All thermoplastics are made out of polymer resin materials that soften when heated up and harden again when cooled. But how does that work? And why does that matter? Well, normally, when you melt plastic, it will not quite set the same again when it cools down. It will be weaker and damaged, which makes it inappropriate for some uses.
Thermoplastics are much stronger and much more able to recover from high temperatures or corrosive environments. Thermoplastics are also important because of their recyclability. Let’s look into that a bit more below.
Are Thermoplastics Recyclable?
The big, important difference between thermoplastics and traditional plastics is that thermoplastics are much, much easier to recycle. Recycled thermoplastic materials are used in a huge range of products in every sector, from industrial to consumer-facing. From semiconductors to aviation projects, businesses across the globe are using recyclable thermoplastics in their products.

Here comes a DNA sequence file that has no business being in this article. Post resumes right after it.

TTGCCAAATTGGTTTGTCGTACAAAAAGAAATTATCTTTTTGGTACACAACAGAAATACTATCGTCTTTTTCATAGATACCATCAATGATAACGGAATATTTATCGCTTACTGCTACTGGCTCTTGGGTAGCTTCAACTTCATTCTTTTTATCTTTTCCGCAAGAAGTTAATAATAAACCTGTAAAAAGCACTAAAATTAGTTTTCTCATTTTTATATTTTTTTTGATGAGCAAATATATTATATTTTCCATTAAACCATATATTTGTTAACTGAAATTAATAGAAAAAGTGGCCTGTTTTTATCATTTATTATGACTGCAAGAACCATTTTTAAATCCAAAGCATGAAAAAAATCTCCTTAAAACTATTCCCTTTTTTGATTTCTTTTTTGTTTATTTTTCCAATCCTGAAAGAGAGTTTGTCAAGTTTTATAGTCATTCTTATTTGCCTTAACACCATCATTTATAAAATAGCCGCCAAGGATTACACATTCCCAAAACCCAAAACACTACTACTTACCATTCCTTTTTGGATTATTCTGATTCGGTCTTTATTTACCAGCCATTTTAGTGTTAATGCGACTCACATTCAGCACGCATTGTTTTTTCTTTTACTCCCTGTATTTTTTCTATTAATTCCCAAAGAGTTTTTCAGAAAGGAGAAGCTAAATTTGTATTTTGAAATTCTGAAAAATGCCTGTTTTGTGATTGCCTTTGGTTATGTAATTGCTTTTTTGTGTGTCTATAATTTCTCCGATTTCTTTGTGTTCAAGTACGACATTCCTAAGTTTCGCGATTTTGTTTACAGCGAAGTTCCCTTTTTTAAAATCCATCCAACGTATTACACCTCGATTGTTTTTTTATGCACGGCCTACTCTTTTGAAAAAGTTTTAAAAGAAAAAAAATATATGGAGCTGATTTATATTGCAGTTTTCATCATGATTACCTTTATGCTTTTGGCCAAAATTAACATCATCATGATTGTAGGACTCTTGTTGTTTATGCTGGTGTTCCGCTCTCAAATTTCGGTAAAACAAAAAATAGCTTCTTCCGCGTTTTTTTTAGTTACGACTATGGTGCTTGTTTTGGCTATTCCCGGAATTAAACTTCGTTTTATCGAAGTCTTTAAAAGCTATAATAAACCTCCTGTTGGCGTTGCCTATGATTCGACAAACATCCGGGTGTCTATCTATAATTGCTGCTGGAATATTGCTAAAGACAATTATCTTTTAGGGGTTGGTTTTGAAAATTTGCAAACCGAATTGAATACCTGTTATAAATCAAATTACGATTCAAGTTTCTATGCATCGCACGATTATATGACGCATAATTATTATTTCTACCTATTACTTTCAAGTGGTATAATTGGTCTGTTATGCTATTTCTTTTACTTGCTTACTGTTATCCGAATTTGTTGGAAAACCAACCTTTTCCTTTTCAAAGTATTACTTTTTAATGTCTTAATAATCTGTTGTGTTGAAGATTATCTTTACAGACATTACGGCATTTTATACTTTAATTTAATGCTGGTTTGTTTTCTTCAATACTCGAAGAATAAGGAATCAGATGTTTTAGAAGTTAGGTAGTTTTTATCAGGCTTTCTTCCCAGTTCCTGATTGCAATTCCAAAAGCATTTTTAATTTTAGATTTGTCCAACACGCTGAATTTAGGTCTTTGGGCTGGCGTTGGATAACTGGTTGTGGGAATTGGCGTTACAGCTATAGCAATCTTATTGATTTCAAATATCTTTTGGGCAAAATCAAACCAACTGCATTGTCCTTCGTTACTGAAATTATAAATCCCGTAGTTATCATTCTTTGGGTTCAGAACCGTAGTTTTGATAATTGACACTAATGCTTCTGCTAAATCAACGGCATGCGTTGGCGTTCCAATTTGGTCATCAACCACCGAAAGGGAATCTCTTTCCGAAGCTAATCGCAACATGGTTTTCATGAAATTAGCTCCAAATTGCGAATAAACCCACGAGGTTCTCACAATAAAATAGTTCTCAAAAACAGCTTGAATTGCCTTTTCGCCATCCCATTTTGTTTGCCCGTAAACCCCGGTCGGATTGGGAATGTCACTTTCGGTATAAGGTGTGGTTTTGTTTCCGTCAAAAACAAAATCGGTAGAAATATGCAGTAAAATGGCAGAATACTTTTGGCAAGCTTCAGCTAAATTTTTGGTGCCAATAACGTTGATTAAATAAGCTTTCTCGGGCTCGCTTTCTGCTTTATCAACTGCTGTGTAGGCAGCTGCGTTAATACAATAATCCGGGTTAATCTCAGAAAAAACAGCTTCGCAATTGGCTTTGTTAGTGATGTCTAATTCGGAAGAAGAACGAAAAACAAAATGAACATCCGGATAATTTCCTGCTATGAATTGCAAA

However, thermoplastics are often thrown out like regular plastics rather than being recycled. This is a problem because thermoplastics can be recycled easily. While recycling a regular plastic will make it weaker and less useful, thermoplastics’ unique properties enable them to be recycled without losing any strength, durability, or flexibility in the process.
The important property here is that thermoplastics are strong, durable materials that have weak bonds between the individual molecules. That means that the molecules themselves can’t easily change, so the plastic can’t be weakened, while the loose bonds between them make them easy to melt and reshape without damaging the material itself.